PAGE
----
Why does this even matter?
Because at issue is gender.
“Gender is a problem not because of how we look or how we identify or how we feel but because of how the world treats us.
“Girls are socialized in ways that are harmful to their sense of self – to reduce themselves, to cater to the egos of men, to think of their bodies as repositories of shame. As adult women, many struggle to overcome, to unlearn, much of that social conditioning.
“A trans woman is a person born male and a person who, before transitioning, was treated as male by the world. Which means that they experienced the privileges that the world accords men. This does not dismiss the pain of gender confusion or the difficult complexities of how they felt living in bodies not their own.
“Because the truth about societal privilege is that it isn’t about how you feel. (Anti-racist white people still benefit from race privilege in the United States). It is about how the world treats you, about the subtle and not so subtle things that you internalize and absorb.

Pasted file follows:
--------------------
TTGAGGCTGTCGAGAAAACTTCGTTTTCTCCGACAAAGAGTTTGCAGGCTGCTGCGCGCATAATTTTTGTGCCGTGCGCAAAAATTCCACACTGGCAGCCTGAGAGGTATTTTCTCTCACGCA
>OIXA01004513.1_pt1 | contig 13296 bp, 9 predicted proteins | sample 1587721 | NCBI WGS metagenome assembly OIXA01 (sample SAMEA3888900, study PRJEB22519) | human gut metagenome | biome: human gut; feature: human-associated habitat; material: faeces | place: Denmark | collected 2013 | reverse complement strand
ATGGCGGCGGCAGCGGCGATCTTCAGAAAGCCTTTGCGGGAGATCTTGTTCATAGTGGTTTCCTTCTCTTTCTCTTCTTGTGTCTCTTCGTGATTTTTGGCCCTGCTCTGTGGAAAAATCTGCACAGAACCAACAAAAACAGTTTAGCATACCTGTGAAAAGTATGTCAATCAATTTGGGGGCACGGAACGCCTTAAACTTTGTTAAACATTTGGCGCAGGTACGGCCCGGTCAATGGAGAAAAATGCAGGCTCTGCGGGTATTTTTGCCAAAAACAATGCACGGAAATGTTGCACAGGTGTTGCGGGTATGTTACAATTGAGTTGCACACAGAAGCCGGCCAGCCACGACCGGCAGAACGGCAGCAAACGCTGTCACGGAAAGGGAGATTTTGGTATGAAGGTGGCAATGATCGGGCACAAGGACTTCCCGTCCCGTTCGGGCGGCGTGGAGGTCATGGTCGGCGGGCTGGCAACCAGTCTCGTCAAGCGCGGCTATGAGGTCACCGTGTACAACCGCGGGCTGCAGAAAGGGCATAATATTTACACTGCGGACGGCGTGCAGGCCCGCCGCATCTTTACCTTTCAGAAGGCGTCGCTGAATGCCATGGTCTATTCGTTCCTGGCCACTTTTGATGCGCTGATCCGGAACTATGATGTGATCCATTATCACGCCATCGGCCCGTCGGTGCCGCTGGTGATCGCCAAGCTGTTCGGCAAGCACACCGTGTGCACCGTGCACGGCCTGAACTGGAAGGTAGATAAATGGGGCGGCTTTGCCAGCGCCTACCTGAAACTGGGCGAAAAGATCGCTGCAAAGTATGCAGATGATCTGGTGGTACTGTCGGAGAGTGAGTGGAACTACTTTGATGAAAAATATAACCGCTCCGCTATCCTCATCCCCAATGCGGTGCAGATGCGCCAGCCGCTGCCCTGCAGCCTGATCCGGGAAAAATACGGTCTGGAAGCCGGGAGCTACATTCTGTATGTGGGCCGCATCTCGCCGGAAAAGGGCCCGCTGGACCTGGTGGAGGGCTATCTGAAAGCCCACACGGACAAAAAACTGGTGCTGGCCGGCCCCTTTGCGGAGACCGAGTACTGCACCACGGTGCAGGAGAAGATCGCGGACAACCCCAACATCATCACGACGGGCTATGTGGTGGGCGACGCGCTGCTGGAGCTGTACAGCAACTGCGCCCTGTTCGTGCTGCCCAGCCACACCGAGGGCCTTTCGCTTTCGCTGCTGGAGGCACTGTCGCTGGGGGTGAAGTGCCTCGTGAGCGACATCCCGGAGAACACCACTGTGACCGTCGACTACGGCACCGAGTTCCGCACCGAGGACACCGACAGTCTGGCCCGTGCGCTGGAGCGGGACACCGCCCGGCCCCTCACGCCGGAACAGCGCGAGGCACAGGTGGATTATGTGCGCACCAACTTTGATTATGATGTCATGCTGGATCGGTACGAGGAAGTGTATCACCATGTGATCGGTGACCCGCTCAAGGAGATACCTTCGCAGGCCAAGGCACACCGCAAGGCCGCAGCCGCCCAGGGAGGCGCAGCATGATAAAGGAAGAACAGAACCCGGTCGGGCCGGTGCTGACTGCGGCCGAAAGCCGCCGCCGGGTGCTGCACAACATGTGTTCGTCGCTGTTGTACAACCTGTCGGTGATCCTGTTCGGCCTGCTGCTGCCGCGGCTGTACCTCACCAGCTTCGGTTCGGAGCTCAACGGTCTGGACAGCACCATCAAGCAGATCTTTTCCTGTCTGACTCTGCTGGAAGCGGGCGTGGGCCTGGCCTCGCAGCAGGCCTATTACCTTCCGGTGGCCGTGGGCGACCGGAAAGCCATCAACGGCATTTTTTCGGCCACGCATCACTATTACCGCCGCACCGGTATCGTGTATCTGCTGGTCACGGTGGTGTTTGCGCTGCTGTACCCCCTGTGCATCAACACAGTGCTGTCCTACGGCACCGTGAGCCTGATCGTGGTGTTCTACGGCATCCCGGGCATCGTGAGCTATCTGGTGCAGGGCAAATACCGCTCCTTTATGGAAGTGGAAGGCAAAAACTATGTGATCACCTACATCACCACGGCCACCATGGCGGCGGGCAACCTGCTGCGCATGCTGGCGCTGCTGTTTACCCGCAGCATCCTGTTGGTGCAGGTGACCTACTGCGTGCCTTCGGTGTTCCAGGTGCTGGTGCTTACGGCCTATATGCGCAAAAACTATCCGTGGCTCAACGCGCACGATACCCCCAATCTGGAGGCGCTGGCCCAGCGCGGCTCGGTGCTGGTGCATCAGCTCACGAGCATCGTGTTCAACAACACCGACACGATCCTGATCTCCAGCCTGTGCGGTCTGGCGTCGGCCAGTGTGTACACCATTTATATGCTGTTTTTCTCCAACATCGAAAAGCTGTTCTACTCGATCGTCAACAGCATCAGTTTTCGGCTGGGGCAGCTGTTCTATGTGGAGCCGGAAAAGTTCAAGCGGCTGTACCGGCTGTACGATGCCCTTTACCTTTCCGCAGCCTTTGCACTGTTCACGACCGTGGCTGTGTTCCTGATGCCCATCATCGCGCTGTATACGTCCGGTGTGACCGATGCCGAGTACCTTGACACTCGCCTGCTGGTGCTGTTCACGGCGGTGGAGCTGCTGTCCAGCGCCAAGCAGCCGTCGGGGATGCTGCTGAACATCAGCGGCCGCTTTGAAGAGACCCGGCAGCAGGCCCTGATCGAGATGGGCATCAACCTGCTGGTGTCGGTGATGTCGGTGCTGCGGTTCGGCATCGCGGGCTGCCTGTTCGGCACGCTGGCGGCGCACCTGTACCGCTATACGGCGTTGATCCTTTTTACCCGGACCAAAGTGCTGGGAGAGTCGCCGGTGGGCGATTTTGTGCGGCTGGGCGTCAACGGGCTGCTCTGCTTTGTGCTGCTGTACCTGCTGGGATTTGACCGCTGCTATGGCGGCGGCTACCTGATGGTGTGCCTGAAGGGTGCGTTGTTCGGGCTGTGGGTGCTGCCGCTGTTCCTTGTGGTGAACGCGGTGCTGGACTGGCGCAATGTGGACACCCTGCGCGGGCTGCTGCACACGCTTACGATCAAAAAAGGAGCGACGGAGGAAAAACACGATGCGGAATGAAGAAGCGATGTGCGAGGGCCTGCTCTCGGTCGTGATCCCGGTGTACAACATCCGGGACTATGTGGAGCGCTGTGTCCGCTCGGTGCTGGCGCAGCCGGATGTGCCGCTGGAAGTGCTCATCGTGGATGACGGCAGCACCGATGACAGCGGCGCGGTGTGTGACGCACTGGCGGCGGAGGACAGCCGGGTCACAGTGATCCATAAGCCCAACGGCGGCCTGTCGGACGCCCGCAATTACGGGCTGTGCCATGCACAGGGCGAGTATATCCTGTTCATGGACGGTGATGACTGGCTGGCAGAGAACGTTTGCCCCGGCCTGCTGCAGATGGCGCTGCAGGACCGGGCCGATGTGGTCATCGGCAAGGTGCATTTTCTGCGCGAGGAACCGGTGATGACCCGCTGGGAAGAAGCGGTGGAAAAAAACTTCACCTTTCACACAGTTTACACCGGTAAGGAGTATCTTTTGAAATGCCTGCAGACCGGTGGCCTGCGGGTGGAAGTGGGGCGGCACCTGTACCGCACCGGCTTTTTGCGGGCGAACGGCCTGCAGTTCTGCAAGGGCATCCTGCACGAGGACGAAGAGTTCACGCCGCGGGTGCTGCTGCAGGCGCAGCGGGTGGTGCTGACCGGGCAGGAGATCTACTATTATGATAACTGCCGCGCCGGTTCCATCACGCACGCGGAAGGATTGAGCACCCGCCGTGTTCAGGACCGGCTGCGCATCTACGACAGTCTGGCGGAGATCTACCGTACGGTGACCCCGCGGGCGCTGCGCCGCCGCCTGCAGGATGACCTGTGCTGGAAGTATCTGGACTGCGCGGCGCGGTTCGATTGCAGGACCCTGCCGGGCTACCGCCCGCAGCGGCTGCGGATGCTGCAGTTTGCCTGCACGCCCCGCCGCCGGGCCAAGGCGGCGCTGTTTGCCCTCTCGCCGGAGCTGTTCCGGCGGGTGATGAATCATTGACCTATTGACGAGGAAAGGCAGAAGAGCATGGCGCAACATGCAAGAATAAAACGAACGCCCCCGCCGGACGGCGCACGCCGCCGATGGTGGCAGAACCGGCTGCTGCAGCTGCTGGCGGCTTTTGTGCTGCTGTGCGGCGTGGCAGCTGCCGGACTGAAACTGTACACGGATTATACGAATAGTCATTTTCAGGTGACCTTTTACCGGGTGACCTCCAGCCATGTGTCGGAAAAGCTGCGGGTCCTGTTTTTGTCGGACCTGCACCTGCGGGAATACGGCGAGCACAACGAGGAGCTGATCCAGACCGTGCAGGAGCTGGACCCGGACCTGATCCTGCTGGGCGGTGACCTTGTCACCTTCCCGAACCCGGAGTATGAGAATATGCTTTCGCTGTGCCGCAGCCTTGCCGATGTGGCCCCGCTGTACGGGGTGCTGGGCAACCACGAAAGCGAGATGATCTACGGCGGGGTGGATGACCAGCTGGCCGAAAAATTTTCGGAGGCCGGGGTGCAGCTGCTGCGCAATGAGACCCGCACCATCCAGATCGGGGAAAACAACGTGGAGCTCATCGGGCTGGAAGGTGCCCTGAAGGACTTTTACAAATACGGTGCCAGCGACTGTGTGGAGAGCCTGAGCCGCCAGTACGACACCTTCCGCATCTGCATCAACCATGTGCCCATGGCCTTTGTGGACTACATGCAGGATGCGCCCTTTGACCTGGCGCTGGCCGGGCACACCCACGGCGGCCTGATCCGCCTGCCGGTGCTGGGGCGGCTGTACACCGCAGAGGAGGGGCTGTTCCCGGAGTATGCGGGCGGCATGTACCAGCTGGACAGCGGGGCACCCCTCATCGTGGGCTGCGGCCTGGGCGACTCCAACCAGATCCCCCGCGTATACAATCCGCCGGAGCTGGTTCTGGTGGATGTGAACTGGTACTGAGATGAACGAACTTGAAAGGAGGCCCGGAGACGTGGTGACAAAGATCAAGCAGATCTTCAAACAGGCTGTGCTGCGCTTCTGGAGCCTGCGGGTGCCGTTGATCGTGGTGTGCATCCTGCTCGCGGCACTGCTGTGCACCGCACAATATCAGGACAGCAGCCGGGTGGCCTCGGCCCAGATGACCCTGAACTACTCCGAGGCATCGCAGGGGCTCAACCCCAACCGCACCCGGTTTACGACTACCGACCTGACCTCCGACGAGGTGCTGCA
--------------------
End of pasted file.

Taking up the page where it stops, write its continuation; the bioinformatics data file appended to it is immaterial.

“This is not to say that trans women did not undergo difficulties as boys. But they did not undergo those particular difficulties specific to being born female, and this matters because those experiences shape how adult women born female interact with the world. And because to be human is to be a complex amalgam of your experiences, it is disingenuous to say that their being born male has no effect on their experience of gender as trans women.
“Of course there are individual differences. But there are always individual differences. We speak of ‘women’s issues’ knowing that while there are individual differences, the truth of human history is that women as a group have been treated as subordinate to men. And we speak of male privilege acknowledging that individual men differ but that men as a group are nevertheless accorded privileges by the world.
“I think of feminism as Feminisms. Race and class shape our experience of gender. Sexuality shapes our experience of gender. And so when I say that I think trans women are trans women, it is not to diminish or exclude trans women but to say that we cannot insist – no matter how good our intentions – that they are the same as women born female.
Nor do I think that we need to insist that both are the same.
“To acknowledge different experiences is to start to move towards more fluid – and therefore more honest and true to the real world – conceptions of gender.”